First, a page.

standing with his proper left hand outstretched and face lifted. His proper right hand holds a furled flag. Behind him is a capstan, a mechanical device used on ships to wind rope.
The flag Columbus holds has the arms of Spain and is surmounted by a cross.
Suñol slightly modified the Madrid marble Columbus for this bronze statue.
On the back side:
PRESENTED BY CITIZENS OF NEW YORK
IN COMMEMORATION OF THE
FOUR HUNDREDTH ANNIVERSARY
DISCOVERY OF THE NEW WORLD
J. SUÑOL and FEDERICO MASRIERA, FUNDIDOR BARCELONA, 1892.
Donated by prominent New Yorkers at behest of General Grant Wilson.
When landscape architects Frederick Law Olmsted and Calvert Vaux designed Central Park in 1858, their Greensward Plan included a grand formal area that they called the Mall or the Promenade. (...) The lower end of the Mall is known informally as Literary Walk or Poets' Walk, as four of the five statues memorialize poets and writers: William Shakespeare (1870), Robert Burns (ca. 1880), Sir Walter Scott (1871), and Fitz-Greene Halleck (1876); the fifth represents Christopher Columbus (1892).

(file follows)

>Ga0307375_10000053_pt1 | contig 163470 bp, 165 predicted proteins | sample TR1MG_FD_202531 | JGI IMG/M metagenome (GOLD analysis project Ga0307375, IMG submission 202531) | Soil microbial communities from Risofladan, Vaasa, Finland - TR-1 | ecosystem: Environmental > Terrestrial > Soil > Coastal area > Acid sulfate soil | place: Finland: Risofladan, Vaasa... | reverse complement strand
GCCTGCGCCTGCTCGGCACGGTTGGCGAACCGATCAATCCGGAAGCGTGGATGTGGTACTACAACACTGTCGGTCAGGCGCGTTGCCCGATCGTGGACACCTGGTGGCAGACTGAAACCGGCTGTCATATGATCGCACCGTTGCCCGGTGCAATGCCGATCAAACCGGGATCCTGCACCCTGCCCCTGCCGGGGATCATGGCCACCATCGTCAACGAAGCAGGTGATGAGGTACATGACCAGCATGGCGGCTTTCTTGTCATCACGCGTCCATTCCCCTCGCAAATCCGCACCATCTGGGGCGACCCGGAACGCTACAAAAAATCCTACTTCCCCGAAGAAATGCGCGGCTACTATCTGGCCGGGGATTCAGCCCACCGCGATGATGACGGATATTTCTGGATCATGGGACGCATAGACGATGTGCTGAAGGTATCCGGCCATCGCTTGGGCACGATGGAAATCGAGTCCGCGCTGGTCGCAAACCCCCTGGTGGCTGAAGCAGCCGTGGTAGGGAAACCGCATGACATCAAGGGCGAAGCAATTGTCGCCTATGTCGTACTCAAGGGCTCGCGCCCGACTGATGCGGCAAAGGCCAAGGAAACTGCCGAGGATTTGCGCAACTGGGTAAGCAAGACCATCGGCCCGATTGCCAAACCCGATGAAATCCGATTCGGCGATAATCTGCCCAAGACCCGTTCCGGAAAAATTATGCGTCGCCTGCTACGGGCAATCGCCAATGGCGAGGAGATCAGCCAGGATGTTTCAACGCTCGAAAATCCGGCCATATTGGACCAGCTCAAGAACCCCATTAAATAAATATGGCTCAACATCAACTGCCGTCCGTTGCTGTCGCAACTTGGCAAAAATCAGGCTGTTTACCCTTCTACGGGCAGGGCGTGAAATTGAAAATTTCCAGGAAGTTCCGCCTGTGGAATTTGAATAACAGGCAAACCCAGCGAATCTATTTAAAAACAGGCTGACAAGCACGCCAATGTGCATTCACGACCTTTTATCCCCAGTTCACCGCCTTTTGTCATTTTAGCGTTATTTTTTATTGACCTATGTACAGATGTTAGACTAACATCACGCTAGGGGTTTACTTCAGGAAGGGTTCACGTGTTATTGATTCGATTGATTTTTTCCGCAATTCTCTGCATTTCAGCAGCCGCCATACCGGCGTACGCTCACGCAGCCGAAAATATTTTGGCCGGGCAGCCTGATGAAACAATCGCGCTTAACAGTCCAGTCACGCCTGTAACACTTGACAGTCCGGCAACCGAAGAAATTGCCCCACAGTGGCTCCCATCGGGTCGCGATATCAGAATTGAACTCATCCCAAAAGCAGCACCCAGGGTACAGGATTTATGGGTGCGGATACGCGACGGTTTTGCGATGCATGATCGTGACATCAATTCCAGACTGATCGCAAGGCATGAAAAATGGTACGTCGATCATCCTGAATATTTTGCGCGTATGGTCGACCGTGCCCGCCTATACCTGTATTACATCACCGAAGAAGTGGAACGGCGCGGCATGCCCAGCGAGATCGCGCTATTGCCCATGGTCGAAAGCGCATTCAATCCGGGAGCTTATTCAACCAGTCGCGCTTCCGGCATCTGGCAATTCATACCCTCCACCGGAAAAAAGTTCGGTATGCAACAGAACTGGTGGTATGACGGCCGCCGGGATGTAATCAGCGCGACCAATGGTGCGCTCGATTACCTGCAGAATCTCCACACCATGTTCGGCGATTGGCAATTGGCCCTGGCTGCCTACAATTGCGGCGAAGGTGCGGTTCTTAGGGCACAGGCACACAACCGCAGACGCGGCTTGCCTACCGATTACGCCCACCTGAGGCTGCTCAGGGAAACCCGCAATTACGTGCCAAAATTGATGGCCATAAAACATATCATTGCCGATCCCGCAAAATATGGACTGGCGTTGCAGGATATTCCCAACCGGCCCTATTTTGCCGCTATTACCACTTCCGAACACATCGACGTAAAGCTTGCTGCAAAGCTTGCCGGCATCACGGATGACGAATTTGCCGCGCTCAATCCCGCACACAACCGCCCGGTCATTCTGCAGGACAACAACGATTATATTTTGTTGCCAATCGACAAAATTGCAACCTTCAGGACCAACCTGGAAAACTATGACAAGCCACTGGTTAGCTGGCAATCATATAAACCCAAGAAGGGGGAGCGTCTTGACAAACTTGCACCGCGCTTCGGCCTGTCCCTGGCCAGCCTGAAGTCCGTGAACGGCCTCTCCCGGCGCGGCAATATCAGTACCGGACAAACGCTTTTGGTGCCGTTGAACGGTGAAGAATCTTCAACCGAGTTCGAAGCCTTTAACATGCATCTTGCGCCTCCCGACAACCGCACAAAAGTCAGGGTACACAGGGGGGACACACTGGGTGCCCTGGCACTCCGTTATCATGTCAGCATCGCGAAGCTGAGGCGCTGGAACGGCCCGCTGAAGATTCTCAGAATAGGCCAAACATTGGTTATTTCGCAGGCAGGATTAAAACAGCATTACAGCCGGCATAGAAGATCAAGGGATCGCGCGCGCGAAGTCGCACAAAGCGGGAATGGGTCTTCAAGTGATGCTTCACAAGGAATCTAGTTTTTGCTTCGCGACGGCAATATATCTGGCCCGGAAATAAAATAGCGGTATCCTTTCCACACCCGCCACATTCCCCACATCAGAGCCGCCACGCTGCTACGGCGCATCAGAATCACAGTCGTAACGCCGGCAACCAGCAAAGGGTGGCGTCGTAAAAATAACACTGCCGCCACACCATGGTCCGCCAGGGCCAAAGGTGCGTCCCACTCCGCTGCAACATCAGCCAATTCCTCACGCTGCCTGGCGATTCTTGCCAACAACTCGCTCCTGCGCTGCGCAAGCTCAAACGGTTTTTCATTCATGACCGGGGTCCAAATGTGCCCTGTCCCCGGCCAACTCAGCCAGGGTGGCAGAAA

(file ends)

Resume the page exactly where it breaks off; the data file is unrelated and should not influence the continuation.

The Columbus shown here is much older than the one at Columbus Circle, with bags under his eyes, lines bracketing his mouth, receding hairline. He wears a heavy chain with a profile portrait of a woman, probably Queen Isabella, although I haven't been able to confirm that. (But it doesn't look like any picture I know of the Madonna, which is the only other likely possibility.)
See also the plans for the Columbus Fountain in Central Park in Ponce de Leon
- Jeronimo Suñol y Pujol (Barcelona 1840 - Madrid 1902),
Sources & Information
Location (N 40°46'9" - W 73°58'21")
Item Code: usny29;
Photograph: 25 October 2000
© Website and photos: René & Peter van der Krogt
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